• The graph 200 thus depicts the topology of the SAN and shows the interconnection between the nodes 130 and connecting elements 206. This helps in performing cross node operations 218 on the interconnected nodes 130 and connecting elements 206. Thus the graph 200 facilitates root cause analysis on detecting degradation in any component of the SAN.
  • FIGS. 3a and 3b illustrate methods 300 and 320 for performing reactive diagnostics in a storage area network, according to an example of the present subject matter. The order in which the methods 300 and 320 are described is not intended to be construed as a limitation, and any number of the described method blocks can be combined in any order to implement the methods 300 and 320, or an alternative method. Additionally, individual blocks may be deleted from the methods 300 and 320 without departing from the spirit and scope of the subject matter described herein. Furthermore, the methods 300 and 320 may be implemented in any suitable hardware, computer-readable instructions, or combination thereof.
  • The steps of the methods 300 and 320 may be performed by either a computing device under the instruction of machine executable instructions stored on a storage media or by dedicated hardware circuits, microcontrollers, or logic circuits. Herein, some examples are also intended to cover program storage devices, for example, digital data storage media, which are machine or computer readable and encode machine-executable or computer-executable programs of instructions, where said instructions perform some or all of the steps of the described methods 300 and 320. The program storage devices may be, for example, digital memories, magnetic storage media, such as a magnetic disks and magnetic tapes, hard drives, or optically readable digital data storage media.
  • With reference to method 300 as depicted in FIG. 3a , as depicted in block 302, a topology of the SAN 102 is determined. As mentioned earlier, the SAN 102 comprises devices and connecting elements to interconnect the devices. In one implementation, the MLNGG module 108 determines the topology of the SAN 102.
  • As shown in block 304, the topology of the SAN 102 is depicted in form of a graph. The graph is generated by designating the devices as nodes 130 and connecting elements as edges. The graph further comprises operations associated with at least one component of the nodes and edges. In one example, the monitoring module 110 generates the graph 200 depicting the topology of the SAN 102.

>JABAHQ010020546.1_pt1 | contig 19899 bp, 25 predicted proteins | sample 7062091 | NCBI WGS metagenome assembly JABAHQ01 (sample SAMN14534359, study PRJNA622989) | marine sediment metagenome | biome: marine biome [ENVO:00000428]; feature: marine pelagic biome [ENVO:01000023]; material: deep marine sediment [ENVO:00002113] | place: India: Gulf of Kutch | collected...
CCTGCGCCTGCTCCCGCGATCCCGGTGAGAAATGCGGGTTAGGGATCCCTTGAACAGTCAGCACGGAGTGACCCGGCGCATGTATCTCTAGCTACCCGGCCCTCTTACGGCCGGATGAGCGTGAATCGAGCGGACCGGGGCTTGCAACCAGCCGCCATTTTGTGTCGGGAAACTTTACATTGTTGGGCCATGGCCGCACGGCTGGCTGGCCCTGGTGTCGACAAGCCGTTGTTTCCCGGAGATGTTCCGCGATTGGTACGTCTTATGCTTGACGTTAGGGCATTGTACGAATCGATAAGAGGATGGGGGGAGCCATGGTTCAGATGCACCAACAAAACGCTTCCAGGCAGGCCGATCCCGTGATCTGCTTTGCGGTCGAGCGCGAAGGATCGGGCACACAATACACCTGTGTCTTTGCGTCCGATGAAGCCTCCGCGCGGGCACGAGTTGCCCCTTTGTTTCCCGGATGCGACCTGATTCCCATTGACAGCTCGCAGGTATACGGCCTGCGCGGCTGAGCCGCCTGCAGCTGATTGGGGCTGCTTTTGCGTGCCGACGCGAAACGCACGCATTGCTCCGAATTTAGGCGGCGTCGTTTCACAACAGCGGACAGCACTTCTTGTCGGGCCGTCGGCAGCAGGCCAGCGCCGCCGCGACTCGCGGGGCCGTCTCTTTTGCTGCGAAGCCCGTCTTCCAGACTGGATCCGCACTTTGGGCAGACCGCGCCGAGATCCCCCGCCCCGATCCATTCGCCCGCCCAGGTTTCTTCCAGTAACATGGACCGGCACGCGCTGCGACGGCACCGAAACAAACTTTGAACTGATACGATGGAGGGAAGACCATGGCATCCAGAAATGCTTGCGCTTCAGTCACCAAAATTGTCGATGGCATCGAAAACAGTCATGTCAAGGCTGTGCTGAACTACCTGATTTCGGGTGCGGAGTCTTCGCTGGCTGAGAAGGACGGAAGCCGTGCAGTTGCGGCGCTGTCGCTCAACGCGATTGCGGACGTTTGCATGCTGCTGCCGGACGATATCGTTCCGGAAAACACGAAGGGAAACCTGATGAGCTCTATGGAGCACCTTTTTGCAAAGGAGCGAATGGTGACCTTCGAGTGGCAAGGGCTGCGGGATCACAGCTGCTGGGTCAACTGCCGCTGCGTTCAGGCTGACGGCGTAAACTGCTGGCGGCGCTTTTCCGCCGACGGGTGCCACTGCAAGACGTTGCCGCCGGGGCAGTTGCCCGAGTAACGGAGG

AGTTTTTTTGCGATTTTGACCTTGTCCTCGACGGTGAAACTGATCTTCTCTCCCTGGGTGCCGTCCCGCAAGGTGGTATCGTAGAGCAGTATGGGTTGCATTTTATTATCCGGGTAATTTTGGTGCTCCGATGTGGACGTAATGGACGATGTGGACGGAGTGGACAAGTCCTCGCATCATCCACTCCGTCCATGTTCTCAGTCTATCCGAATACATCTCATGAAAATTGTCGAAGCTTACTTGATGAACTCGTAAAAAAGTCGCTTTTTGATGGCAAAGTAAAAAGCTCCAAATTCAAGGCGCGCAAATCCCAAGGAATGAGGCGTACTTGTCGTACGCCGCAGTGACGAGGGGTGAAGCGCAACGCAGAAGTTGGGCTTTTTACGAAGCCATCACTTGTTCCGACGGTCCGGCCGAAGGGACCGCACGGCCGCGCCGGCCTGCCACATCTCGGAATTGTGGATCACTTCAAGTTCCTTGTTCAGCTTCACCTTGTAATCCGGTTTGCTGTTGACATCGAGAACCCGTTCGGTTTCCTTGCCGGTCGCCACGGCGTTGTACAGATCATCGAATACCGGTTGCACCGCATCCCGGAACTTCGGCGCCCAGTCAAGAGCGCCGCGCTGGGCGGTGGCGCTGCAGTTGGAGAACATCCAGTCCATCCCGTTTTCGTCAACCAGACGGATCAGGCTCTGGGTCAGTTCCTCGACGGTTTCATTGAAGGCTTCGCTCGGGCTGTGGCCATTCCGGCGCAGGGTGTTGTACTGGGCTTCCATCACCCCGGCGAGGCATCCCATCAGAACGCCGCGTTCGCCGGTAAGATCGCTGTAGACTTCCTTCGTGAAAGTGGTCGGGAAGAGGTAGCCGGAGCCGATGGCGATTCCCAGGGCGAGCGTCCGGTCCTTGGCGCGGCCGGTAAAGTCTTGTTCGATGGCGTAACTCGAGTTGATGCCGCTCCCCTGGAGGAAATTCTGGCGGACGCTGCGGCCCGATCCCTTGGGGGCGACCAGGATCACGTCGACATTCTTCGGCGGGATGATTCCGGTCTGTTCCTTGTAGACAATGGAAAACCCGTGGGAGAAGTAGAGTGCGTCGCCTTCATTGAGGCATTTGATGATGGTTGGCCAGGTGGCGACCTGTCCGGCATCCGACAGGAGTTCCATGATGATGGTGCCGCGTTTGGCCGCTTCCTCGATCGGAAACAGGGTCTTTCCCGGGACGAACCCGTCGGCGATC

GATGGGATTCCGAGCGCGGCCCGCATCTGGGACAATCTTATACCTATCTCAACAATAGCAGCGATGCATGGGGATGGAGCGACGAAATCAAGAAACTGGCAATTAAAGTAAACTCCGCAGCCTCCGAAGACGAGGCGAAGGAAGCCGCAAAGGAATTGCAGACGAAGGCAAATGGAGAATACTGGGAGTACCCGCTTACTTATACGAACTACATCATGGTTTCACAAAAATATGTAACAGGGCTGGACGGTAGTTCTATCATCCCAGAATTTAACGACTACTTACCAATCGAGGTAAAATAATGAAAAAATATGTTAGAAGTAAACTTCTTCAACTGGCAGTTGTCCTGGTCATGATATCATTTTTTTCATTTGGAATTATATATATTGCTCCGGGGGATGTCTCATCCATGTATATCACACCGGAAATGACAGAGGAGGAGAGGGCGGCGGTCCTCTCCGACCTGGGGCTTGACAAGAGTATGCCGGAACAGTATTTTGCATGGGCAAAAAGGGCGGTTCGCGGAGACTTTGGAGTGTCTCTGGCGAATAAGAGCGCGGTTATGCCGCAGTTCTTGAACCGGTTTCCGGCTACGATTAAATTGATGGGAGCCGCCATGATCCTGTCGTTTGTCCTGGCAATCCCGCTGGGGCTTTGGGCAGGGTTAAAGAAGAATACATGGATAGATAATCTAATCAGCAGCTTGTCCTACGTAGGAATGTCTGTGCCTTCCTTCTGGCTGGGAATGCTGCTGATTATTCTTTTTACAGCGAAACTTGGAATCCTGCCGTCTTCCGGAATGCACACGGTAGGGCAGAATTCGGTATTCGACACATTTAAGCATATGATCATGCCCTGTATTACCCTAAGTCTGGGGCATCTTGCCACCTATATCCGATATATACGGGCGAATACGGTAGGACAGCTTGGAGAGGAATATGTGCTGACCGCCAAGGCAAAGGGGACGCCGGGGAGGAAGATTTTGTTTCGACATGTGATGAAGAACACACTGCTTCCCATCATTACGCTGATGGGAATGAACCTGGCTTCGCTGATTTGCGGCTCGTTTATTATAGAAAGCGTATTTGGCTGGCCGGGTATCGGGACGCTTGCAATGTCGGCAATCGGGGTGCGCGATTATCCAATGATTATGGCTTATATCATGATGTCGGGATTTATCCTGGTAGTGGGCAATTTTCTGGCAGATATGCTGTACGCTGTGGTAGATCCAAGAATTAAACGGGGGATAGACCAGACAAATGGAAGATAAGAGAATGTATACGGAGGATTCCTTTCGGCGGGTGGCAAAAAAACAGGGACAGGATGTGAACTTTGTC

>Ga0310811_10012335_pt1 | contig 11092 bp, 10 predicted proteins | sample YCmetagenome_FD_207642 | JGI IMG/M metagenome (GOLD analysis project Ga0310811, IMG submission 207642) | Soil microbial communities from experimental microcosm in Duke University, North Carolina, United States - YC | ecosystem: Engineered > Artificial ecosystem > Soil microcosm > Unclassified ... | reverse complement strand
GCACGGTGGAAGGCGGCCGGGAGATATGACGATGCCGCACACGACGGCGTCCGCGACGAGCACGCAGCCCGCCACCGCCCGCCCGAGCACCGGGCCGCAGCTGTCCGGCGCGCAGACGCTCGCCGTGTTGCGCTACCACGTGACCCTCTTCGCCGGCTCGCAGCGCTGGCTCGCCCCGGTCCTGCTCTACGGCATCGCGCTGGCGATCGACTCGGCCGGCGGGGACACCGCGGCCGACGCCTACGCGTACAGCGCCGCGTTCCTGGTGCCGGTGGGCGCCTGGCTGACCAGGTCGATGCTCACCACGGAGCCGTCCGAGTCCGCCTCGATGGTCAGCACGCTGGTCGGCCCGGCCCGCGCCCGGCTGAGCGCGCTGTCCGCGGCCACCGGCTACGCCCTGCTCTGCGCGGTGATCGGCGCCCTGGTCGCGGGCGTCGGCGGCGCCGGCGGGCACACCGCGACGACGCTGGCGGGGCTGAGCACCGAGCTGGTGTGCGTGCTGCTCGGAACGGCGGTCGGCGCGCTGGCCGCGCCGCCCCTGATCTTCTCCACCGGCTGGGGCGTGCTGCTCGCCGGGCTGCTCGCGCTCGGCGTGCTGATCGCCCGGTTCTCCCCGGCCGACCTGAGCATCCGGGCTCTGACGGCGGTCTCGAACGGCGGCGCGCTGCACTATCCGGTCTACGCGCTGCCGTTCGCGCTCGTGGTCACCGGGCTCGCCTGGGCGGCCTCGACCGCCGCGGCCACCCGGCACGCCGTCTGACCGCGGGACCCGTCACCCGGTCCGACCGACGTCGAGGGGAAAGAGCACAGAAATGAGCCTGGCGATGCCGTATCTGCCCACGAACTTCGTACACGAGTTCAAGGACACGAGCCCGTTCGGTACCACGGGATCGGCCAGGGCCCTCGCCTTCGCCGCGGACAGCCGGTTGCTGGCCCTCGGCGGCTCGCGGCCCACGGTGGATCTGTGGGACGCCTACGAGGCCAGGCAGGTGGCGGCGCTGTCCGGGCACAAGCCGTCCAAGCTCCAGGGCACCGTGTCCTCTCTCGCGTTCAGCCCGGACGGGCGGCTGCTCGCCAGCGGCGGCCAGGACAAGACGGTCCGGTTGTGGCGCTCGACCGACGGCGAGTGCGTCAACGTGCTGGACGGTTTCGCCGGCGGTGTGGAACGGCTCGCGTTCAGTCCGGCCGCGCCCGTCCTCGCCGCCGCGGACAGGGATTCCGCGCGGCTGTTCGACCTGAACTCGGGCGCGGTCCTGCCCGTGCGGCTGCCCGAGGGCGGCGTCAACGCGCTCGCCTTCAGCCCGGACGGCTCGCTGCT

• At block 306, at least one parameter, indicative of performance of at least one component, is monitored to ascertain degradation of the at least one component. The at least one component may be of a device or a connecting element. In one example, the monitoring module 110 may monitor the at least one parameter, indicative of performance of at least one component, by measuring the values of the at least one parameter or reading the values of the at least one parameter from sensors associated with the at least one component.
  • At block 308, reactive diagnostics is performed to determine root cause of the degradation, based on the operations. In one example, the reactive diagnostics module 112 perform reactive diagnostics to determine the root cause based on diagnostics rules or a combination of local node operations and cross node operations.
  • FIG. 3b illustrates a method 320 for a method for performing reactive diagnostics in a storage area network, according to another example of the present subject matter. With reference to method 320 as depicted in FIG. 3b , at block 322, the devices present in a storage area network are discovered and designated as nodes. In one example, the device discovery module 118 may discover the devices present in a storage area network and designate them as nodes.